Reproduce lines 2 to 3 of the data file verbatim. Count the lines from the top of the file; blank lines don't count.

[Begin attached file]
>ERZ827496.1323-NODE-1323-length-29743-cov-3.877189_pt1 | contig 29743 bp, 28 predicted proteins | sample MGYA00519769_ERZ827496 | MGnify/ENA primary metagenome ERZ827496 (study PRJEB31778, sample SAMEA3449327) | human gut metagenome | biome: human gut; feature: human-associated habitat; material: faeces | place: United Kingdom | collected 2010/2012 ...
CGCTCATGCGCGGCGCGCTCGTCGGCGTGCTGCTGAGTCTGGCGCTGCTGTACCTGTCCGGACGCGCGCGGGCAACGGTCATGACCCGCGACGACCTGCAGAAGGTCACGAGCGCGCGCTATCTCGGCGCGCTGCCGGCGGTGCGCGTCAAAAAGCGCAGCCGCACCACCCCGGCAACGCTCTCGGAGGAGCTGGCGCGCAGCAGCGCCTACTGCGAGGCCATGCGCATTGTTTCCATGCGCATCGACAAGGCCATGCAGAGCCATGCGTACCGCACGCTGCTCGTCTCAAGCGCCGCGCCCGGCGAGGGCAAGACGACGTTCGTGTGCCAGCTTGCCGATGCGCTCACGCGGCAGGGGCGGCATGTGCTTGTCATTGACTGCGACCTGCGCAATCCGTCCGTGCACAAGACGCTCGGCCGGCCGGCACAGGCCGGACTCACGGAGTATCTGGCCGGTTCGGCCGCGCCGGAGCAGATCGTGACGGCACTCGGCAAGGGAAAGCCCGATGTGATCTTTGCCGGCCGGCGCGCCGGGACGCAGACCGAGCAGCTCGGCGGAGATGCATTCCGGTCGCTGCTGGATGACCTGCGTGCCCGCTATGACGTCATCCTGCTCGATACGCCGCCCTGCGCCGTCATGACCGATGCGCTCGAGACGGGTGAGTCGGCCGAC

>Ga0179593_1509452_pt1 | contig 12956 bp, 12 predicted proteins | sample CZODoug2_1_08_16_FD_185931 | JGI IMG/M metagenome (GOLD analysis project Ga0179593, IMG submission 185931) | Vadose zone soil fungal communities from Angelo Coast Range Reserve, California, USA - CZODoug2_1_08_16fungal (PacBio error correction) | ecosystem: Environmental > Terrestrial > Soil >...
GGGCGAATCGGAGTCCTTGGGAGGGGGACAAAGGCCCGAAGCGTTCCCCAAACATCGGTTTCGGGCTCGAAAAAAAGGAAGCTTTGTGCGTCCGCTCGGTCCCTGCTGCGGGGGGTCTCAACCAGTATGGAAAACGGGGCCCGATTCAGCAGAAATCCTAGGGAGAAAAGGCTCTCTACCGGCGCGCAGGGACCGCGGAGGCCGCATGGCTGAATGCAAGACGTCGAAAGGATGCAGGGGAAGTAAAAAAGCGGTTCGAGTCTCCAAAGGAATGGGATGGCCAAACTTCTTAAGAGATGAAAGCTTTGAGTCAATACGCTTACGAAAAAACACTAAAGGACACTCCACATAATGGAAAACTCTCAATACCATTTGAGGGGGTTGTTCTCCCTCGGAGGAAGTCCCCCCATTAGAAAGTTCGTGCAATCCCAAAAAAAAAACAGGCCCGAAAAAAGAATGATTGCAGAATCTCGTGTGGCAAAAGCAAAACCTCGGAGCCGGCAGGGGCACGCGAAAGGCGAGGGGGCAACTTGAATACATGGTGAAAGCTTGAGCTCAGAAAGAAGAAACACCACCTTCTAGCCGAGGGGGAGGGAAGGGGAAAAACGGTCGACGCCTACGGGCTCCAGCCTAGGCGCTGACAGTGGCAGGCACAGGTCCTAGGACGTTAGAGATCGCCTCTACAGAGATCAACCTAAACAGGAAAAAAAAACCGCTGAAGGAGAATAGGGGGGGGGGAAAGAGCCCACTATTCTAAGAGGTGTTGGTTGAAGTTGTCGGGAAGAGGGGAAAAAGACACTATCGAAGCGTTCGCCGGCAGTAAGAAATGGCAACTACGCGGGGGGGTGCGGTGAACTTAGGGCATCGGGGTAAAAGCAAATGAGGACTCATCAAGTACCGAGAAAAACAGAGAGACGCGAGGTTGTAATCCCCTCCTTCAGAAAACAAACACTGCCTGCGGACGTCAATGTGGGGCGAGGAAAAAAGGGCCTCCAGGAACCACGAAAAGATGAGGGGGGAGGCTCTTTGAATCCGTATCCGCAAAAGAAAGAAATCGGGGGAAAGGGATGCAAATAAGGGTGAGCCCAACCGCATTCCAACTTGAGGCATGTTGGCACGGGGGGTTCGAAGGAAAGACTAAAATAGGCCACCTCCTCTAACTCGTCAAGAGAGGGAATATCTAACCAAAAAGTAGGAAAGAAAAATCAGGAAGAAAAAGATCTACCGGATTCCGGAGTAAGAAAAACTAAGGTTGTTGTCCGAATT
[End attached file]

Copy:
CGCTCATGCGCGGCGCGCTCGTCGGCGTGCTGCTGAGTCTGGCGCTGCTGTACCTGTCCGGACGCGCGCGGGCAACGGTCATGACCCGCGACGACCTGCAGAAGGTCACGAGCGCGCGCTATCTCGGCGCGCTGCCGGCGGTGCGCGTCAAAAAGCGCAGCCGCACCACCCCGGCAACGCTCTCGGAGGAGCTGGCGCGCAGCAGCGCCTACTGCGAGGCCATGCGCATTGTTTCCATGCGCATCGACAAGGCCATGCAGAGCCATGCGTACCGCACGCTGCTCGTCTCAAGCGCCGCGCCCGGCGAGGGCAAGACGACGTTCGTGTGCCAGCTTGCCGATGCGCTCACGCGGCAGGGGCGGCATGTGCTTGTCATTGACTGCGACCTGCGCAATCCGTCCGTGCACAAGACGCTCGGCCGGCCGGCACAGGCCGGACTCACGGAGTATCTGGCCGGTTCGGCCGCGCCGGAGCAGATCGTGACGGCACTCGGCAAGGGAAAGCCCGATGTGATCTTTGCCGGCCGGCGCGCCGGGACGCAGACCGAGCAGCTCGGCGGAGATGCATTCCGGTCGCTGCTGGATGACCTGCGTGCCCGCTATGACGTCATCCTGCTCGATACGCCGCCCTGCGCCGTCATGACCGATGCGCTCGAGACGGGTGAGTCGGCCGAC

>Ga0179593_1509452_pt1 | contig 12956 bp, 12 predicted proteins | sample CZODoug2_1_08_16_FD_185931 | JGI IMG/M metagenome (GOLD analysis project Ga0179593, IMG submission 185931) | Vadose zone soil fungal communities from Angelo Coast Range Reserve, California, USA - CZODoug2_1_08_16fungal (PacBio error correction) | ecosystem: Environmental > Terrestrial > Soil >...